One mathematician’s formula suggests that all-male lineups don’t “just happen,” despite what conference organizers might claim.
All-male speaker lineups are so commonplace that there’s at least one Tumblr blog dedicated to mocking them. The endless stream of them can leave one overwhelmed and perhaps even convinced that they’re inevitable.
Enter the mathematician Greg Martin, who has devised a statistical probability analysis that even amateurs can (mostly) understand. Working with a “conservative” assumption that 24 percent of Ph.D.s in mathematics have been granted to women over the last 25 years, he finds that it’s statistically impossible that a speakers’ lineup including one woman and 19 men could be random.
His explanation of the formula is a rollicking one involving marbles and a potentially suspicious roommate. The underrepresentation of women on speakers’ lists doesn’t “just happen,” despite many conference organizers’ claims that it does.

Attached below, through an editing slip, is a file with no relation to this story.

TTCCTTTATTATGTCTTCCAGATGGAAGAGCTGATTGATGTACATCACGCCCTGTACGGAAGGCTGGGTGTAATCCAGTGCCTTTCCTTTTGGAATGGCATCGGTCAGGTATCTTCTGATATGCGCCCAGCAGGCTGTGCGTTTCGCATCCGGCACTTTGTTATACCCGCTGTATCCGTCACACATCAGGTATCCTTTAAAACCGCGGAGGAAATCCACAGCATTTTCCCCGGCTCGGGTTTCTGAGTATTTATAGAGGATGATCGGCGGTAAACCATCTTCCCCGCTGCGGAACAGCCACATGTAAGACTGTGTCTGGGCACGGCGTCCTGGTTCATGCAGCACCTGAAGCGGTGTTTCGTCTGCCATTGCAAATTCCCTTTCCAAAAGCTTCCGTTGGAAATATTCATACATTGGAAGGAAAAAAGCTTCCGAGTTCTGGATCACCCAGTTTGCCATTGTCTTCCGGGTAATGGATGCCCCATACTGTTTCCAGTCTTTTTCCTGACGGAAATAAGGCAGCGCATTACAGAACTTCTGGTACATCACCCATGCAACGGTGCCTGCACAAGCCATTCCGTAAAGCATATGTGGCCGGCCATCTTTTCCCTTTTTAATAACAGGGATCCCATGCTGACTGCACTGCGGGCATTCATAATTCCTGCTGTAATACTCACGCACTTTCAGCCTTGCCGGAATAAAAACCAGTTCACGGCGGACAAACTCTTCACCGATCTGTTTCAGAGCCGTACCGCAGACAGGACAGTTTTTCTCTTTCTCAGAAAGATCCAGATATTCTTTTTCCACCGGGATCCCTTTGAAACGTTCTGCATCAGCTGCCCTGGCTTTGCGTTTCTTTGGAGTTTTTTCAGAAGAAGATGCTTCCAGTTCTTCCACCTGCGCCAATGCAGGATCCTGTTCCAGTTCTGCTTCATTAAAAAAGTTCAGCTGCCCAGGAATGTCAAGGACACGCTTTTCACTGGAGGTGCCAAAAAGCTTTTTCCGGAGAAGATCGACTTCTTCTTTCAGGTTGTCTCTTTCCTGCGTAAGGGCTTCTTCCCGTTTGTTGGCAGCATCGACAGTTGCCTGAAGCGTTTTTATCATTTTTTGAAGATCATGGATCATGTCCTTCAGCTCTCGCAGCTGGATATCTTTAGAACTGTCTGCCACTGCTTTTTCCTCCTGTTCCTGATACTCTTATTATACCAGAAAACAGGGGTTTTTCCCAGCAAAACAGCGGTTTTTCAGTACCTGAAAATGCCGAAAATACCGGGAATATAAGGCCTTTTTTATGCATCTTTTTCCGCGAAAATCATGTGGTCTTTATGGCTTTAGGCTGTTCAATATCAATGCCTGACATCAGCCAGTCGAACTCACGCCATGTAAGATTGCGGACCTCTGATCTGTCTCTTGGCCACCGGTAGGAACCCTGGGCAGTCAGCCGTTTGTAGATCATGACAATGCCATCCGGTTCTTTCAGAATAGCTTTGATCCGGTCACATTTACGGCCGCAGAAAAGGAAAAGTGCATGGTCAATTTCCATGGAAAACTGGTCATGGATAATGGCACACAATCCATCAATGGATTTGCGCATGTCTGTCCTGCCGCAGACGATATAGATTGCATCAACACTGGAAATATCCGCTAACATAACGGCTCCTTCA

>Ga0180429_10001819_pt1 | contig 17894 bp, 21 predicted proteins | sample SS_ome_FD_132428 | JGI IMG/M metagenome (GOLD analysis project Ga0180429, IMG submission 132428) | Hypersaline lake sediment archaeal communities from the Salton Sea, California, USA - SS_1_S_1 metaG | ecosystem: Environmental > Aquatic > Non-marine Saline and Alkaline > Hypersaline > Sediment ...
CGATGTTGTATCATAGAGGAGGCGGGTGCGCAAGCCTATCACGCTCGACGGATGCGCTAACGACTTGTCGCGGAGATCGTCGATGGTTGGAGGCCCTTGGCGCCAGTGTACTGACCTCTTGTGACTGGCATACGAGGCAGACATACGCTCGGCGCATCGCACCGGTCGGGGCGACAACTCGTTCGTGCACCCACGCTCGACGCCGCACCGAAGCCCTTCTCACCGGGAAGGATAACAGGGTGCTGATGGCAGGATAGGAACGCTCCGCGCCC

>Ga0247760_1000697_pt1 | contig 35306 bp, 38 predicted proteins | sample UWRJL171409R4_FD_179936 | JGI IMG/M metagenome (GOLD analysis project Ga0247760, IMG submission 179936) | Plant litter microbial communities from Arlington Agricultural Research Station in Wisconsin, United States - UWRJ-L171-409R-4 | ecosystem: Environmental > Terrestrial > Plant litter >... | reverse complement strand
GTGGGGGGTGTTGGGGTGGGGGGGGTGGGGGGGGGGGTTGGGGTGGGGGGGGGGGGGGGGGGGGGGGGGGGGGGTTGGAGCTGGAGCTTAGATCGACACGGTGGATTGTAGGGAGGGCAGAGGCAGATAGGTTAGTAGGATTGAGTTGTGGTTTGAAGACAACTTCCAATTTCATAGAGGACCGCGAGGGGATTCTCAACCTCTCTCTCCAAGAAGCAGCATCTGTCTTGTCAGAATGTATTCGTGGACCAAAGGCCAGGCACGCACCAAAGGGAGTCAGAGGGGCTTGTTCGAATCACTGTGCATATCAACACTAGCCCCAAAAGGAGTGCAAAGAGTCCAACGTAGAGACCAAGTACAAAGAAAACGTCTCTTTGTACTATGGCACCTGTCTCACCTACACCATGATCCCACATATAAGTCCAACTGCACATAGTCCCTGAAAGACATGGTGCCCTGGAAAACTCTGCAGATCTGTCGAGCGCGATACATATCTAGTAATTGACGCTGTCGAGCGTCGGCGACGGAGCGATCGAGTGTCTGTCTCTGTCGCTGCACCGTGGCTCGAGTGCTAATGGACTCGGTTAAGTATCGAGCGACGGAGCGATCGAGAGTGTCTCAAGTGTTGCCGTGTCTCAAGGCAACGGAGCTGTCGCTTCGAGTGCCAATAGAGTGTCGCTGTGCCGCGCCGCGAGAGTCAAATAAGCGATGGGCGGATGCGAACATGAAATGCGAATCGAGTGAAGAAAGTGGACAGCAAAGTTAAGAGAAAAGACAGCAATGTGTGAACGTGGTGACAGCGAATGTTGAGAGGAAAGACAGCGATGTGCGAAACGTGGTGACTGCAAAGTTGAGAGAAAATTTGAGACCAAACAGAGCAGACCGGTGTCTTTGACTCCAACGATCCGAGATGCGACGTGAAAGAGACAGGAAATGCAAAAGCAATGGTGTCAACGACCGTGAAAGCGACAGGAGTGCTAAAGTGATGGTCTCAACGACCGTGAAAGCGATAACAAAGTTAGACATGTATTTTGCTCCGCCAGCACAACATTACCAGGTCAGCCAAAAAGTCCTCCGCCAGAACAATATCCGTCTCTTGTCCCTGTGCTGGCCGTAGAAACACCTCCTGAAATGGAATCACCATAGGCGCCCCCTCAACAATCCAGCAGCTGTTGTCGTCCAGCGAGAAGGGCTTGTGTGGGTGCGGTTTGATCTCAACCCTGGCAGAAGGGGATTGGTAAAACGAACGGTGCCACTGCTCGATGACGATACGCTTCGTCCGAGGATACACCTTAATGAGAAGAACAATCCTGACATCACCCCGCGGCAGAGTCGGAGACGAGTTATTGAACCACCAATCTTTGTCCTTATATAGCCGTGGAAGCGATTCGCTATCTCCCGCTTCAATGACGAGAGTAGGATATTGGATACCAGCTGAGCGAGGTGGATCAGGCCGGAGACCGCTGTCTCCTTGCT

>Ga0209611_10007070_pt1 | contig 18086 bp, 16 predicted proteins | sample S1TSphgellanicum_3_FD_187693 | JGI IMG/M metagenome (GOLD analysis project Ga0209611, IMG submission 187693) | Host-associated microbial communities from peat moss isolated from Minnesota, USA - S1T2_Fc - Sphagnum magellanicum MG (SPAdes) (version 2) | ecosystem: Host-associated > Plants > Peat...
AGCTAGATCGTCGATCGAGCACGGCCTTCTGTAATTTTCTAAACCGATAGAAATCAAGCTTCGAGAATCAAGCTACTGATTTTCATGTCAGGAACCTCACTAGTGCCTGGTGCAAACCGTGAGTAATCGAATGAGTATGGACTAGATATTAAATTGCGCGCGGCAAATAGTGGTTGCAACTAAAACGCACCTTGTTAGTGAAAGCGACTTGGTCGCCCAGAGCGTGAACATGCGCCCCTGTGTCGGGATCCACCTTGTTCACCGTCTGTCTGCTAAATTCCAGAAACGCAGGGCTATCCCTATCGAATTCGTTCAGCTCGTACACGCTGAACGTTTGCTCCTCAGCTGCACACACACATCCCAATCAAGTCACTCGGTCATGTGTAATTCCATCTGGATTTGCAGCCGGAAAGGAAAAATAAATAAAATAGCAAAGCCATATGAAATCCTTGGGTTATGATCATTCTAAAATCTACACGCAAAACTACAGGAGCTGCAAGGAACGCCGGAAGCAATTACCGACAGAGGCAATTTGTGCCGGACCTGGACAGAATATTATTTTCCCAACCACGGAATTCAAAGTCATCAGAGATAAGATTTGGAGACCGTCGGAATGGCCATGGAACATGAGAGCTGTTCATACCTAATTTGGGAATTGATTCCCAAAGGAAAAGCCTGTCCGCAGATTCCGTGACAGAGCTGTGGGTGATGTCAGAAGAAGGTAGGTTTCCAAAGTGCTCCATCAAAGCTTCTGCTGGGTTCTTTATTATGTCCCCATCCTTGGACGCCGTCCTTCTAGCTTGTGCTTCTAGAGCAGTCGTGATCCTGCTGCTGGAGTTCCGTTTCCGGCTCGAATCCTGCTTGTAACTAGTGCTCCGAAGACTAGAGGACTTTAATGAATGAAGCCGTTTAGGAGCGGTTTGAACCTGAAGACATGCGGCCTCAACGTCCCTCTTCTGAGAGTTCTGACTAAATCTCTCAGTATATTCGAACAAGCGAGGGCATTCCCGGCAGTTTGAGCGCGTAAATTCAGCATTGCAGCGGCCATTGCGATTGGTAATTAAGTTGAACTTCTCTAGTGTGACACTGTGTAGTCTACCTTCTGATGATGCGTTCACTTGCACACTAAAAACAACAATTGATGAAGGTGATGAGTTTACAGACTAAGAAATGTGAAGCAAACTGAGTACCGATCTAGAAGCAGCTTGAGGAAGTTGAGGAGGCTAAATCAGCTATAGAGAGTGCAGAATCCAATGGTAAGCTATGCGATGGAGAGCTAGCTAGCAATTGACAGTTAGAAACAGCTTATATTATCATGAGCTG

After doing the math, as Martin has, the argument that speakers are chosen without bias simply doesn’t hold up. In fact, when using the formula to analyze the speakers’ list for a mathematics conference—which featured just one woman and 19 men—he found that it would be five times as likely that women would be overrepresented on the speakers’ list than underrepresented.
The formula can just as easily be applied to other fields; all that’s needed is reliable data on the field’s gender distribution, which can usually be gathered by way of industry associations and/or government statistics.
I spoke with Martin about his analysis, its implications, and whether it might finally convince conference organizers to stop making excuses: